Email: The Nail in the Coffin

I have been musing for a while now about the seemingly imminent death of email, but last night I became convinced that personal email is already dead, we are just hammering the nails in the coffin.

Yes, there is no doubt that business email is still alive ( and broken and annoying)- but that is another post. Let’s focus on Personal email.

I was on a phone call with my mom when the ringing of the hammer sounded clearly.

“We decided to talk to Verizon and get off of AOL and just use our Verizon email.”

Excellent news! AOL ( stop cringing) was the right choice for my parents back in 1990, when the web was new and there were not many user friendly email interfaces. Now, it just inevitably led them to clicking on links in ways that launch that horrid AOL browser and things were broken. Plus, it is spending money on a service they really don’t need. Times are tight and money is not free.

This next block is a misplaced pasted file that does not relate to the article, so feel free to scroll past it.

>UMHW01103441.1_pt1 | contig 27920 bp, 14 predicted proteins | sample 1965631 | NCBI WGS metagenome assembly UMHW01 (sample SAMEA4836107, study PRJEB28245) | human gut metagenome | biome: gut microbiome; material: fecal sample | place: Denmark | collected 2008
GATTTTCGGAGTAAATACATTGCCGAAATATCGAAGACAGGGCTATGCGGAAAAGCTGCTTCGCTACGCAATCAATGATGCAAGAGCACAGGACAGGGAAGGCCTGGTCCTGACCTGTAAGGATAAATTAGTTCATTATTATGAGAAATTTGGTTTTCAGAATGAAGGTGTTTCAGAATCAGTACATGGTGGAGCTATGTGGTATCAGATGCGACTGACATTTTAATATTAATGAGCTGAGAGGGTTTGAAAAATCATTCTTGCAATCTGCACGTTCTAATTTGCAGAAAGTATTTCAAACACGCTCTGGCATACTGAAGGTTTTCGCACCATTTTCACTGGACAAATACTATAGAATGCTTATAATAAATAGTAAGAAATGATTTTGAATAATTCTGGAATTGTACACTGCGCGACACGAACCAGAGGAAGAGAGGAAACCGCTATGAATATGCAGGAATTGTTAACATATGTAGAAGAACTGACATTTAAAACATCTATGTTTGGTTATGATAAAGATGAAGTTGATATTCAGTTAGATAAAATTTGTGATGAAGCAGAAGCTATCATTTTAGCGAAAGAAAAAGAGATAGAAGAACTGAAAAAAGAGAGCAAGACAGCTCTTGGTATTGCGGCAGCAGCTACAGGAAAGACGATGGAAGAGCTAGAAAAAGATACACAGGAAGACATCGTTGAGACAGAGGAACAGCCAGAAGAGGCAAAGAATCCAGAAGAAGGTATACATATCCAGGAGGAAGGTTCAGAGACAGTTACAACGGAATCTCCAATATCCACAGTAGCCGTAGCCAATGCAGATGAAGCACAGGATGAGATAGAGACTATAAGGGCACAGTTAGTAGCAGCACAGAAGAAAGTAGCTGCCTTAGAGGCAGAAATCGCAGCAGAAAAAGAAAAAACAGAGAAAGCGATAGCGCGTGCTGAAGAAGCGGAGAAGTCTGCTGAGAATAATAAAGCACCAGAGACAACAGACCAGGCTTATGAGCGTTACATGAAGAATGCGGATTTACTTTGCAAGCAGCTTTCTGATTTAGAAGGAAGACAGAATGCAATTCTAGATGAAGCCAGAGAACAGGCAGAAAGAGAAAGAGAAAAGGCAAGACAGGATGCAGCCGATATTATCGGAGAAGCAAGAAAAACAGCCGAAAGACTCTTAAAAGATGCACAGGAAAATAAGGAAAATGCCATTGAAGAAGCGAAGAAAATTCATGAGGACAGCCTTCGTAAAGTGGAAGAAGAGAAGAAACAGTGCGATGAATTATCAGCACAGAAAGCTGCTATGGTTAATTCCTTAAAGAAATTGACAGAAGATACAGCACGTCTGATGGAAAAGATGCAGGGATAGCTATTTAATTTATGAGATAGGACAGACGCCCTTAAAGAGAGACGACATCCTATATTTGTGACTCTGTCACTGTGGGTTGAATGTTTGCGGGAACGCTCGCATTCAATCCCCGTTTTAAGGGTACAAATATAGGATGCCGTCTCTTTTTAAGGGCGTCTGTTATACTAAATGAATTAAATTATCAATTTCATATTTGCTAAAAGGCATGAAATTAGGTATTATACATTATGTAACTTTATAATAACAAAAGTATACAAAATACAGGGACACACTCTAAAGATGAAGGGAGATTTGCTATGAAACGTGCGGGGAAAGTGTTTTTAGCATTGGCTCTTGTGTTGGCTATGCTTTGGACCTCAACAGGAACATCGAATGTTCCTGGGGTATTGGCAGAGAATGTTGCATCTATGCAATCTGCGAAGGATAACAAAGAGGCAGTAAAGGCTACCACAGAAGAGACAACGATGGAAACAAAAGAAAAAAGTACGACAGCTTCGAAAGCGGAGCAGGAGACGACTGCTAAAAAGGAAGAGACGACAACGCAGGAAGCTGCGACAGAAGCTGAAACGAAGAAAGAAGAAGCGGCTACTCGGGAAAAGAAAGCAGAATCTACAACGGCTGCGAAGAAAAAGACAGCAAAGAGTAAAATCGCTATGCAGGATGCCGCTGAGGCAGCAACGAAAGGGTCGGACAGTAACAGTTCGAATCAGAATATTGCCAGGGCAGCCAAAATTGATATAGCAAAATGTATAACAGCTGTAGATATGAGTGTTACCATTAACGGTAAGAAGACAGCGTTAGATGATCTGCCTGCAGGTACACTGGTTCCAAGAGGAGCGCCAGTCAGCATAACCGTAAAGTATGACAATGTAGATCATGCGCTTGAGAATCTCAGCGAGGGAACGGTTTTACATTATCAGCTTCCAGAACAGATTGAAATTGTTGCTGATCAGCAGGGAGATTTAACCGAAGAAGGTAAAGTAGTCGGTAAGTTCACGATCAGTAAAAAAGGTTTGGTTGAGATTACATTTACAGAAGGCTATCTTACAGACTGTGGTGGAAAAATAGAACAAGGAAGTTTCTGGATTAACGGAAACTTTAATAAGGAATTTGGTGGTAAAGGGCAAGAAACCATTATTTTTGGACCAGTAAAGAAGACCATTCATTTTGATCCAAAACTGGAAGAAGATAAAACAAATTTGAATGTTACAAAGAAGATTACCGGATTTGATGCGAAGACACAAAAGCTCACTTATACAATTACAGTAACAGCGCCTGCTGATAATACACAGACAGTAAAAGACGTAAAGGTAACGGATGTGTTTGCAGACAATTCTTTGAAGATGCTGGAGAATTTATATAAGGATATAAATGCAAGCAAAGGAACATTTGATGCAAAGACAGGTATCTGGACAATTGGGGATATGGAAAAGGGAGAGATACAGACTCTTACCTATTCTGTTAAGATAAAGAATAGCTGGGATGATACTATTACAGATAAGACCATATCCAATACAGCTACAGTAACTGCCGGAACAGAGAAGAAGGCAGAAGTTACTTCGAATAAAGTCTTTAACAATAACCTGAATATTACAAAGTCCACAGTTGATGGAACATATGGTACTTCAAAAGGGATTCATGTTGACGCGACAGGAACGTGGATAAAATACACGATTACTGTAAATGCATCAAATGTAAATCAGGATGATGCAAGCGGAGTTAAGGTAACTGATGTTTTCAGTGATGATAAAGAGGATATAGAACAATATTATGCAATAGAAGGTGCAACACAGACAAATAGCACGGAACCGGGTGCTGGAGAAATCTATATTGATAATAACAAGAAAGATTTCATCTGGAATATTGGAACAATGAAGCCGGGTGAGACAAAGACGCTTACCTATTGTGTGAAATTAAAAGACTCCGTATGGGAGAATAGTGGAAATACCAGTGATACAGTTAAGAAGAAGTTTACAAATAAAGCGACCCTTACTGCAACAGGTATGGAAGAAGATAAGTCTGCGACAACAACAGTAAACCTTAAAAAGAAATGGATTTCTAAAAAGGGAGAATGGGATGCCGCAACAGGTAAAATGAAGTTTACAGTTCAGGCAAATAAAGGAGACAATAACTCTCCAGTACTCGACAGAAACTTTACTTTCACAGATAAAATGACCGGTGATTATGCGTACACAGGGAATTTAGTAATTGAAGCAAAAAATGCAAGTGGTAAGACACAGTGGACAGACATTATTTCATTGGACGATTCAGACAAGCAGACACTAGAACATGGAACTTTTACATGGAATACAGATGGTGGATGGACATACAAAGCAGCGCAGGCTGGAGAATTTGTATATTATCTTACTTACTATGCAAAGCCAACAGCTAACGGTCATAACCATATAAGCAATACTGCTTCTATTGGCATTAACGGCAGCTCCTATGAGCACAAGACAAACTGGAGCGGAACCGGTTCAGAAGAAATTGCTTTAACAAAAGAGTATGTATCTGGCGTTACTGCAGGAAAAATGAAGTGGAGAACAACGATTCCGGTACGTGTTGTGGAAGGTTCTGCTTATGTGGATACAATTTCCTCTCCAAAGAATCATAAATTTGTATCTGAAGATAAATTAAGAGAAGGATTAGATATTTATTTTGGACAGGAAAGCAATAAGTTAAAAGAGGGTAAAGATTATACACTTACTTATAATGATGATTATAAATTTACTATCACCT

“Your Dad was reluctant and is concerned about how the email will look, but I told him it really did not matter, hardly anyone we know uses email any more. When I look at my email, it is almost all junk or ads or things people forwarded me. We don’t have many people who send us stuff any more- you all moved to Facebook”.

Wow. Astute for a basically computer challenged person who strongly resists change of any kind. She was not happy about the shift, mind you- ( I did not even want to boggle her with the plethora of social networks where I have a home… we will just leave it as Facebook for now).

“I am going to have to get on Facebook if I want to keep in touch, and just when I learn it, you will all probably move someplace else. But there is no doubt that email is just dead.”

This from a 64 year old woman who is far from a computer analyst and does not know Facebook at all, apart from her grandaughters talking about it and the little bit we showed her over the Easter Holiday.

If she is not on Facebook soon, I have no doubt she will be on by the end of my daughters’ week-long visit with them the first week of June. Honestly, I think she will like it better than AOL email.. but for my sanity and hers, I hope someone solves the interoperability/open authetication/platform communication before they leave and migrate to the next great social networking platform and leave her behind on Facebook wthout a linkage.

The Future of Email is Bleak